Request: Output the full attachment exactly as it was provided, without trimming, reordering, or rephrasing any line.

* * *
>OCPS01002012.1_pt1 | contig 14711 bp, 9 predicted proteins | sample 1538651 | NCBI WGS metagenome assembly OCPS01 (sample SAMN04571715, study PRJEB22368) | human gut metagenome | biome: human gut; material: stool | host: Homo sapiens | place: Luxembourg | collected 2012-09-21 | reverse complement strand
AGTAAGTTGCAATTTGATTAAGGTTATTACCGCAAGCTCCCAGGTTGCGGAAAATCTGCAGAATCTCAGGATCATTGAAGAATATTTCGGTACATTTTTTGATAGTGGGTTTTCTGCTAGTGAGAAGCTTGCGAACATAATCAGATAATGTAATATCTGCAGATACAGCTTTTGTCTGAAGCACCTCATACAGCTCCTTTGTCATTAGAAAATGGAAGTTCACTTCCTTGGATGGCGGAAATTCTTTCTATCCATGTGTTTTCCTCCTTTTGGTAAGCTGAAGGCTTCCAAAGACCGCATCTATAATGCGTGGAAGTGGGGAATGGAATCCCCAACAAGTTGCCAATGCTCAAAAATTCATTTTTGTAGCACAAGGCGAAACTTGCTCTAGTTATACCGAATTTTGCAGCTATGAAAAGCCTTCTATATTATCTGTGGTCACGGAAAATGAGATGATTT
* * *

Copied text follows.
>OCPS01002012.1_pt1 | contig 14711 bp, 9 predicted proteins | sample 1538651 | NCBI WGS metagenome assembly OCPS01 (sample SAMN04571715, study PRJEB22368) | human gut metagenome | biome: human gut; material: stool | host: Homo sapiens | place: Luxembourg | collected 2012-09-21 | reverse complement strand
AGTAAGTTGCAATTTGATTAAGGTTATTACCGCAAGCTCCCAGGTTGCGGAAAATCTGCAGAATCTCAGGATCATTGAAGAATATTTCGGTACATTTTTTGATAGTGGGTTTTCTGCTAGTGAGAAGCTTGCGAACATAATCAGATAATGTAATATCTGCAGATACAGCTTTTGTCTGAAGCACCTCATACAGCTCCTTTGTCATTAGAAAATGGAAGTTCACTTCCTTGGATGGCGGAAATTCTTTCTATCCATGTGTTTTCCTCCTTTTGGTAAGCTGAAGGCTTCCAAAGACCGCATCTATAATGCGTGGAAGTGGGGAATGGAATCCCCAACAAGTTGCCAATGCTCAAAAATTCATTTTTGTAGCACAAGGCGAAACTTGCTCTAGTTATACCGAATTTTGCAGCTATGAAAAGCCTTCTATATTATCTGTGGTCACGGAAAATGAGATGATTT